This episode review is brought to you by Vector Petroleum “Fueling our Futures”
“Same old, same old. Just the Doctor and Clara Oswald in the TARDIS!”
Not quite, Doctor.
The Doctor and Clara are, indeed, heading for trouble in the TARDIS. It was anything but “same old, same old” when “Under the Lake,” the third offering of the new season, aired Oct. 4.
Doctor Who seems have achieved personality equilibrium. Fans, rejoice!
Writer Toby Whithouse gave Peter Capaldi’s Doctor the biggest share of the personality pie, this time around. Jenna Coleman’s Clara Oswald got a smaller portion. A small slice was even awarded to the TARDIS, whose sentience had not manifested itself of late.
The available screen time and lines were in much greater abundance this episode, with the absence of the masterful Missy. The Time Lady formerly known as the Master is presumably still vacationing with her Dalek friends at that top vacation destination, Skaro. Could she possibly be working with Davros to create the foretold hybrid? Hmm. That would be a very clever idea.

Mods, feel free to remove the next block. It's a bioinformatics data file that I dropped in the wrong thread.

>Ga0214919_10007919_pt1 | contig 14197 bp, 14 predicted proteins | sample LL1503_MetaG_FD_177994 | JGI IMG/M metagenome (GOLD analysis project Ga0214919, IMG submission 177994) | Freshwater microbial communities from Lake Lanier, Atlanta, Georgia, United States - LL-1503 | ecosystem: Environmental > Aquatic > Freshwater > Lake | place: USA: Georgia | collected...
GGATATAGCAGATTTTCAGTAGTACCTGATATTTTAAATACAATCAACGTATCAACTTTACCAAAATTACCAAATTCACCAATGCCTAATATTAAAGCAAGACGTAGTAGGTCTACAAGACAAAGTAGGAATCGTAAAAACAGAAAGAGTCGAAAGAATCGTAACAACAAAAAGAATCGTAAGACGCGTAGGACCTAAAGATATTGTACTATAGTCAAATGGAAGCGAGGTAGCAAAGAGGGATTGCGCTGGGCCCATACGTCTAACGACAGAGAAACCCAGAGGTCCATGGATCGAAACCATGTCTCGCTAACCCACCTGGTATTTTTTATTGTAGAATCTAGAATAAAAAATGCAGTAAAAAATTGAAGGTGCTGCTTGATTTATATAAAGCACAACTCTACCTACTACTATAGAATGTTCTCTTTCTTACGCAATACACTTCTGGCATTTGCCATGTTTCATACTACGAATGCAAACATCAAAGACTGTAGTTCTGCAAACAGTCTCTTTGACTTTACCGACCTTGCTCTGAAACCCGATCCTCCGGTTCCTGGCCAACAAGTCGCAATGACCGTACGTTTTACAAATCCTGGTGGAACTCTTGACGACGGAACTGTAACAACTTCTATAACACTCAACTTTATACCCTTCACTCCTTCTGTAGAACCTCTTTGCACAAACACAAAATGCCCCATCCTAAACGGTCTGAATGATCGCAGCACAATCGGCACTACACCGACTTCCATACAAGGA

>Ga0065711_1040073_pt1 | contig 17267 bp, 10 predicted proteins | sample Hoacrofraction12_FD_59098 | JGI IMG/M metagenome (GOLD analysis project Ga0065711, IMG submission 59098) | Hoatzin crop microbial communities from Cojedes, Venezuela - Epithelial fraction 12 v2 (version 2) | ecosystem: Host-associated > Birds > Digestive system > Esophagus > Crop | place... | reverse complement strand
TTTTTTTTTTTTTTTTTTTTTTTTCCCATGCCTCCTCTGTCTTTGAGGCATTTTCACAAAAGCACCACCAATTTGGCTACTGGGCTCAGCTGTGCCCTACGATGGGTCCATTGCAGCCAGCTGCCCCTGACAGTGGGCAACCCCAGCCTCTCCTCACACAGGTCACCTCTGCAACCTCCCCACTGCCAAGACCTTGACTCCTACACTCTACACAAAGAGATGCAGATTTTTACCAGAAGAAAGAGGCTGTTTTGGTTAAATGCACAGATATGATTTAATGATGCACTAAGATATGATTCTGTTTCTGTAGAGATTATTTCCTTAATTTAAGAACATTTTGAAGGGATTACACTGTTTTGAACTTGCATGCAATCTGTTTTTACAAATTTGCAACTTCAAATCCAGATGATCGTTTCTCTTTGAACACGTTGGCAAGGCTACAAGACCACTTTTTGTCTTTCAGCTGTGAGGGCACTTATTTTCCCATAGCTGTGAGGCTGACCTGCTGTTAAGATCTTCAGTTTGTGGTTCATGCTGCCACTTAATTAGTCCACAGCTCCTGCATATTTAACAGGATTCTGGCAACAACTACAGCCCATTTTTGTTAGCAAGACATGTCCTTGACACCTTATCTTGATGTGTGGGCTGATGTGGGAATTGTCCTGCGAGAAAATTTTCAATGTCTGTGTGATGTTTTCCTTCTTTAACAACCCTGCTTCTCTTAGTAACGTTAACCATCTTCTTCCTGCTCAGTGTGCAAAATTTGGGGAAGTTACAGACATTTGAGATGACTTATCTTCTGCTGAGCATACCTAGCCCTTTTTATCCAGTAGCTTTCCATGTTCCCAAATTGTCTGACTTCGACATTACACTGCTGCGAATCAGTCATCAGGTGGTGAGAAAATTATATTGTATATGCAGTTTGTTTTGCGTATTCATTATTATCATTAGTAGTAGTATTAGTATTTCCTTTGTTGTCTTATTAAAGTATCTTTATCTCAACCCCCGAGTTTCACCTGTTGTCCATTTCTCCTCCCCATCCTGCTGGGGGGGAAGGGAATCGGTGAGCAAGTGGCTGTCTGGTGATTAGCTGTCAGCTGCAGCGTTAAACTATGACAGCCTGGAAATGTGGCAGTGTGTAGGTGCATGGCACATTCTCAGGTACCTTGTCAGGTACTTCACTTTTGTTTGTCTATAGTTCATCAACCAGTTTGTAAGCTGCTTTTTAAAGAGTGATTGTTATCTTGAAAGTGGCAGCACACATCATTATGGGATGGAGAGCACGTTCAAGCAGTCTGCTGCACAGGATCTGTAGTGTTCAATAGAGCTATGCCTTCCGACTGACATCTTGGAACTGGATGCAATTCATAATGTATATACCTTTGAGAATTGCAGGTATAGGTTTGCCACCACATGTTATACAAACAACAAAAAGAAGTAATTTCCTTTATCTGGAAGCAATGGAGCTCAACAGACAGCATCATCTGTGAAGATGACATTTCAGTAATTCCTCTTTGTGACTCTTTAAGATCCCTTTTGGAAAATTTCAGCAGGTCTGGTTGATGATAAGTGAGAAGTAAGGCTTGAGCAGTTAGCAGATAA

All right. Back to “Under the Lake.”
The TARDIS delivers the Doctor and Clara to an oil company base sitting on the bottom of an artificial lake on top of a flooded village in the year 2119. The Doctor doesn’t know why they have been brought to this site. He does know that the TARDIS has taken them to the base against its better judgment. Clara, with her hair casually tied back and looking very girlishly companionlike, is challenging the Doctor to find something exciting for them to do.
“I want another adventure, Clara tells him. “Come on. You feel the same. You’re itching to save a planet. I know it.”
The look that passes across the Doctor’s face indicates that she is right. It doesn’t take too long before they discover the adventure has already begun.